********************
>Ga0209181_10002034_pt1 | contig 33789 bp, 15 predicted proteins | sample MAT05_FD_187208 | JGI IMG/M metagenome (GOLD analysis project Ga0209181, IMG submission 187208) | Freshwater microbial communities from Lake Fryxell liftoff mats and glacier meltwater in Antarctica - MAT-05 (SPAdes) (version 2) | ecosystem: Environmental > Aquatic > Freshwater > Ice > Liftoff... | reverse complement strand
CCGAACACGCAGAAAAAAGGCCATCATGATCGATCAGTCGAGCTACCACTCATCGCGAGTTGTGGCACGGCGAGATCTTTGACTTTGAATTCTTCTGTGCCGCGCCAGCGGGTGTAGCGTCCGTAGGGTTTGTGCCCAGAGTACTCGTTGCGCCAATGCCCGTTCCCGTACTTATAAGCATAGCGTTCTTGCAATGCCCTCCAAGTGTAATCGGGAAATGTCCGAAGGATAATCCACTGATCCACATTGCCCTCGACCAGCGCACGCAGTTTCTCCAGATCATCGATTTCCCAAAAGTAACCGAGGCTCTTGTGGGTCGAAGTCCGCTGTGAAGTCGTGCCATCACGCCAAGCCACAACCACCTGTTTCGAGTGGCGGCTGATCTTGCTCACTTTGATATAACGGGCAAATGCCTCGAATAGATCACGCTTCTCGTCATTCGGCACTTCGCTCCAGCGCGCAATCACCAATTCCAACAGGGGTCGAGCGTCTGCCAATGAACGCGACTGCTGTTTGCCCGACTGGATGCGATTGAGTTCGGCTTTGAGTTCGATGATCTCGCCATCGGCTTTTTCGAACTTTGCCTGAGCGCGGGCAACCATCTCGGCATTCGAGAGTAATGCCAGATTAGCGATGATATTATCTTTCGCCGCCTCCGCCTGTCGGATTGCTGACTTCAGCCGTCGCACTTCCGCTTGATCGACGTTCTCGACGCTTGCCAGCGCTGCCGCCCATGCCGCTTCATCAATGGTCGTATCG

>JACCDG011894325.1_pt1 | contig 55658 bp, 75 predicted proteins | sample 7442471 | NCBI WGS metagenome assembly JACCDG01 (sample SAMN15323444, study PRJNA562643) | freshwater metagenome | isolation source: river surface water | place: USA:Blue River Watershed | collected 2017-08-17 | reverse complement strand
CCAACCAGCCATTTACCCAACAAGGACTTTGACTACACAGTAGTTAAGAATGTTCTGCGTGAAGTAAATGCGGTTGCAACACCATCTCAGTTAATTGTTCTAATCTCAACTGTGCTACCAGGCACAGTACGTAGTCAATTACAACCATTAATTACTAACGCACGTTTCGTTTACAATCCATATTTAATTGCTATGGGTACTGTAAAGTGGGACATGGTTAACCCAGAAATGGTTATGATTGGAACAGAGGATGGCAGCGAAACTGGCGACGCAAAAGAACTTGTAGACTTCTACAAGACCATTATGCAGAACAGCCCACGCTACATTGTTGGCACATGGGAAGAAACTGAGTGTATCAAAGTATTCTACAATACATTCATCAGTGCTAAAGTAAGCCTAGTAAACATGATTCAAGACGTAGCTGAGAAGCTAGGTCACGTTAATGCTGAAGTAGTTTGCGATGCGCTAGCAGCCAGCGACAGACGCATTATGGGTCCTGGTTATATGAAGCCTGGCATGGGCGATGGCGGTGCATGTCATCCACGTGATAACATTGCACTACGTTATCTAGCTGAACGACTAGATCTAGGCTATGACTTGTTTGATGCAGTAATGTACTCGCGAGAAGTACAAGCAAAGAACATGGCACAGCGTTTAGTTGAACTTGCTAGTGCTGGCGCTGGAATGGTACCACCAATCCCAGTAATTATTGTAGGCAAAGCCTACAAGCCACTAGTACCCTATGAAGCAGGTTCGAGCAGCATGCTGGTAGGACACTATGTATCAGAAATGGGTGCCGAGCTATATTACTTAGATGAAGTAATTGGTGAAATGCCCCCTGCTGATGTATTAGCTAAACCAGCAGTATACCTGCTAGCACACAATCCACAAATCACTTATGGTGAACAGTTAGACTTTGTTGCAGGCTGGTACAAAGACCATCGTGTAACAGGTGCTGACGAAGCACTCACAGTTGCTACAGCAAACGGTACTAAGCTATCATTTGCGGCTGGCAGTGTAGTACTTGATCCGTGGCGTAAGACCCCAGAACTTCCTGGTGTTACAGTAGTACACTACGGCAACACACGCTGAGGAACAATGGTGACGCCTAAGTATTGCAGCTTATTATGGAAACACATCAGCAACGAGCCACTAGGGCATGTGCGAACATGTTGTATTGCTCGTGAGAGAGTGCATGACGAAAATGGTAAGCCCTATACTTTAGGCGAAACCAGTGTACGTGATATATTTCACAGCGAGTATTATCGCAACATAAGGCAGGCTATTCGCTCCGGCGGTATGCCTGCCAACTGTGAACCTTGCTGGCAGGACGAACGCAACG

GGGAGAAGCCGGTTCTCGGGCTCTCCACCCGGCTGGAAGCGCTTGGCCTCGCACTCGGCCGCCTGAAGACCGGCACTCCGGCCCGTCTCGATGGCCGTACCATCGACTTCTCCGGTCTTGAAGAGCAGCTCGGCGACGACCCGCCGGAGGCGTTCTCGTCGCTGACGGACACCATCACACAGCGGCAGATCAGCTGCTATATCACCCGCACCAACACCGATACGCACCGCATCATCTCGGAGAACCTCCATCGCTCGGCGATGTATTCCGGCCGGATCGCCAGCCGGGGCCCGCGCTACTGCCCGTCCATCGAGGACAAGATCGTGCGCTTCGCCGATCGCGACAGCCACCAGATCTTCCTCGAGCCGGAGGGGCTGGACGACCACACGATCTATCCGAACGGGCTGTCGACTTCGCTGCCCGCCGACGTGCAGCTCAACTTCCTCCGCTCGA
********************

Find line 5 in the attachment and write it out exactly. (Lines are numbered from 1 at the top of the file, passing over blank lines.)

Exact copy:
GGGAGAAGCCGGTTCTCGGGCTCTCCACCCGGCTGGAAGCGCTTGGCCTCGCACTCGGCCGCCTGAAGACCGGCACTCCGGCCCGTCTCGATGGCCGTACCATCGACTTCTCCGGTCTTGAAGAGCAGCTCGGCGACGACCCGCCGGAGGCGTTCTCGTCGCTGACGGACACCATCACACAGCGGCAGATCAGCTGCTATATCACCCGCACCAACACCGATACGCACCGCATCATCTCGGAGAACCTCCATCGCTCGGCGATGTATTCCGGCCGGATCGCCAGCCGGGGCCCGCGCTACTGCCCGTCCATCGAGGACAAGATCGTGCGCTTCGCCGATCGCGACAGCCACCAGATCTTCCTCGAGCCGGAGGGGCTGGACGACCACACGATCTATCCGAACGGGCTGTCGACTTCGCTGCCCGCCGACGTGCAGCTCAACTTCCTCCGCTCGA